July 5, 2011
Chantix Causes 72% Rise In Risk Of Heart Attack
According to a new study described in the Canadian Medical Association Journal, healthy, middle-aged smokers who take the most popular smoking cessation drug on the market have a 72 percent increased risk of being hospitalized with a heart attack or other serious heart problem.
"People want to quit smoking to reduce the risk of cardiovascular disease but in this case they're taking a drug that increases the risk for the very problems they're trying to avoid," Sonal Singh, M.D., M.P.H., an assistant professor of general internal medicine at the Johns Hopkins University School of Medicine, said in a statement.The researchers reviewed and analyzed 14 double-blind, randomized, controlled clinical trials involving over 8,200 healthy people who received either Pfizer's varenicline or a placebo.
The study found that the increased risk of a major harmful cardiovascular event requiring hospitalization such as a heart attack or arrhythmia for those using varenicline was 72 percent.
The average age of the study participants was less than 45 years and the majority of them were men.
Varenicline has been shown to increase the chances of a successful quit attempt, compared to unassisted smoking cessation attempts.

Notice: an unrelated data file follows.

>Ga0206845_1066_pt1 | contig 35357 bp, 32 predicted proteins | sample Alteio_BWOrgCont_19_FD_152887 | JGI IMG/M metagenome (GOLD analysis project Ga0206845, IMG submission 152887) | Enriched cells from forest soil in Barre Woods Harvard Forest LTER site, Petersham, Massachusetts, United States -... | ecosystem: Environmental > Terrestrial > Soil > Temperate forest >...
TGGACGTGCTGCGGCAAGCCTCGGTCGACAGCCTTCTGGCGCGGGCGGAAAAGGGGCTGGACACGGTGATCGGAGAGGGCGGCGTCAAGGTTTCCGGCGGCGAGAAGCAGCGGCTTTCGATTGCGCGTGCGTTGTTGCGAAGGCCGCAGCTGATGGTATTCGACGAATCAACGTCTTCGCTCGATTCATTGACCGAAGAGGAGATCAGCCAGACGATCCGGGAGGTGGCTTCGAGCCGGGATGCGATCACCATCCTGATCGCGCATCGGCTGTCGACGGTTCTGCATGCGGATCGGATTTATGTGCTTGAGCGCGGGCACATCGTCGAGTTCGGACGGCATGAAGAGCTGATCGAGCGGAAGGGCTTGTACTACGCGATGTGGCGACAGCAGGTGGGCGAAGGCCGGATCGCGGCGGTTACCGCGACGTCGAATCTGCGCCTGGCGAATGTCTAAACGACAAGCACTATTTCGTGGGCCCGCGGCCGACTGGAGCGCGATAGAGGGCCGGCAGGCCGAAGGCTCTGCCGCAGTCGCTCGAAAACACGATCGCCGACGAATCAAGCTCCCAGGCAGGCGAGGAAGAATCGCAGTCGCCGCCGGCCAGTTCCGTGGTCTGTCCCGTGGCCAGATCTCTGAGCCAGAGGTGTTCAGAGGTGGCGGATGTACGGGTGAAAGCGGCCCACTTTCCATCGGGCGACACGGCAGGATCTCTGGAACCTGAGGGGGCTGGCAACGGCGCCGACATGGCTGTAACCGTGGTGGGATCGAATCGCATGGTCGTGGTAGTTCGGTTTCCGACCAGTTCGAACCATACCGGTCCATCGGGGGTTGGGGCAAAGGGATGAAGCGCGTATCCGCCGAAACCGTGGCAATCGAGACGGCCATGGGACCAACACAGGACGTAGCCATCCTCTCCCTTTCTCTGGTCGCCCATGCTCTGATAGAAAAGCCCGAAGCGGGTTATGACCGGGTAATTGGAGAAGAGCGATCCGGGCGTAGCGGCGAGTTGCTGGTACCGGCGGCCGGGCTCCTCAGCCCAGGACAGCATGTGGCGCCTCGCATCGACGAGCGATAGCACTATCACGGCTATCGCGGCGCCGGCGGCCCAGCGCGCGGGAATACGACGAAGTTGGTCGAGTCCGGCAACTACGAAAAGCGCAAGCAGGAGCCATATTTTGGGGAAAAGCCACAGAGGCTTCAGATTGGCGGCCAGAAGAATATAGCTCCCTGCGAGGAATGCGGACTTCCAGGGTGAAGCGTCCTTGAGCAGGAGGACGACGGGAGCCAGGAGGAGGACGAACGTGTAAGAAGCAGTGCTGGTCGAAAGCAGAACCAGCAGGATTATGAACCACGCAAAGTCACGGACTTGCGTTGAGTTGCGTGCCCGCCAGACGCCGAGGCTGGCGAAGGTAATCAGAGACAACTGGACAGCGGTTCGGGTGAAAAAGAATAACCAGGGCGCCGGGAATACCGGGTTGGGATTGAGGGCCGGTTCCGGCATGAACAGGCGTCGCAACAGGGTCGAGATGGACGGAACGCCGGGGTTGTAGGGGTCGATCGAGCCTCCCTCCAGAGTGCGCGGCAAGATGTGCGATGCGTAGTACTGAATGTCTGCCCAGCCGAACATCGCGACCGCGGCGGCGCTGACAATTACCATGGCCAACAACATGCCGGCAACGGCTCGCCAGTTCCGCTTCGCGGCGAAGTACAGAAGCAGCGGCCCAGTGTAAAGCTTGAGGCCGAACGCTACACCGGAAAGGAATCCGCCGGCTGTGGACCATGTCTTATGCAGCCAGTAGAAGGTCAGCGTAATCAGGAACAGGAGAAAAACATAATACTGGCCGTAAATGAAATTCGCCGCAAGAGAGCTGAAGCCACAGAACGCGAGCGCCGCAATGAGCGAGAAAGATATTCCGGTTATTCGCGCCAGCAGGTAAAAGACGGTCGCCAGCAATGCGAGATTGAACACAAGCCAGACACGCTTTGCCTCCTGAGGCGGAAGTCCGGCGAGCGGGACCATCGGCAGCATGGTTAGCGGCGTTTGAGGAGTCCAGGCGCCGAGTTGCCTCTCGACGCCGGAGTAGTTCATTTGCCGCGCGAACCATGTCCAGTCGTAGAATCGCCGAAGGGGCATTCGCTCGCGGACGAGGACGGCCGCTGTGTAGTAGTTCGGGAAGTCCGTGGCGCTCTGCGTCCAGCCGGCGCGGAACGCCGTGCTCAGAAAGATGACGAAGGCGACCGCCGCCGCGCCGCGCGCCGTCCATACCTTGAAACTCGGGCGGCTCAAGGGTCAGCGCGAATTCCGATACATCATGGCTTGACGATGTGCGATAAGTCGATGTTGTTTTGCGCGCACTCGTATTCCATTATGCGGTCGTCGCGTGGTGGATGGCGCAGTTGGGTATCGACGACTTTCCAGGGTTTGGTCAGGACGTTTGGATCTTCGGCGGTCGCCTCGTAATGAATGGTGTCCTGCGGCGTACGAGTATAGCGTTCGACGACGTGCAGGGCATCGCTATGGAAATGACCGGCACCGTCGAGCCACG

Singh said that varenicline already carries a boxed warning because of its association with suicidal thoughts and behaviors.
"We notified the FDA of our cardiovascular safety concerns with Chantix earlier this year," Singh says.
The FDA announced on June 16 that people with existing heart disease who use varenicline have a slightly increased risk of a heart attack or other cardiovascular event. However, the new study found that varenicline substantially increased the risk of a serious cardiovascular event even among smokers without heart disease.
"I think our new research shifts the risk-benefit profile of varenicline," Singh said in a statement. "People should be concerned. They don't need Chantix to quit and this is another reason to consider avoiding Chantix altogether."
The researchers emphasized the need to quit smoking, but suggest that varenicline may not be the right drug to help kick the habit.
Singh said questions about the drug's cardiovascular disease risks have been raised sine varenicline went on the market in 2006.
Singh said the FDA used a "fast-track" review process in allowing varenicline to be sold in the U.S. and would like regulators to take a new look.
On the Net:
- Johns Hopkins University School of Medicine
- Canadian Medical Association Journal
- Wake Forest Baptist Medical Center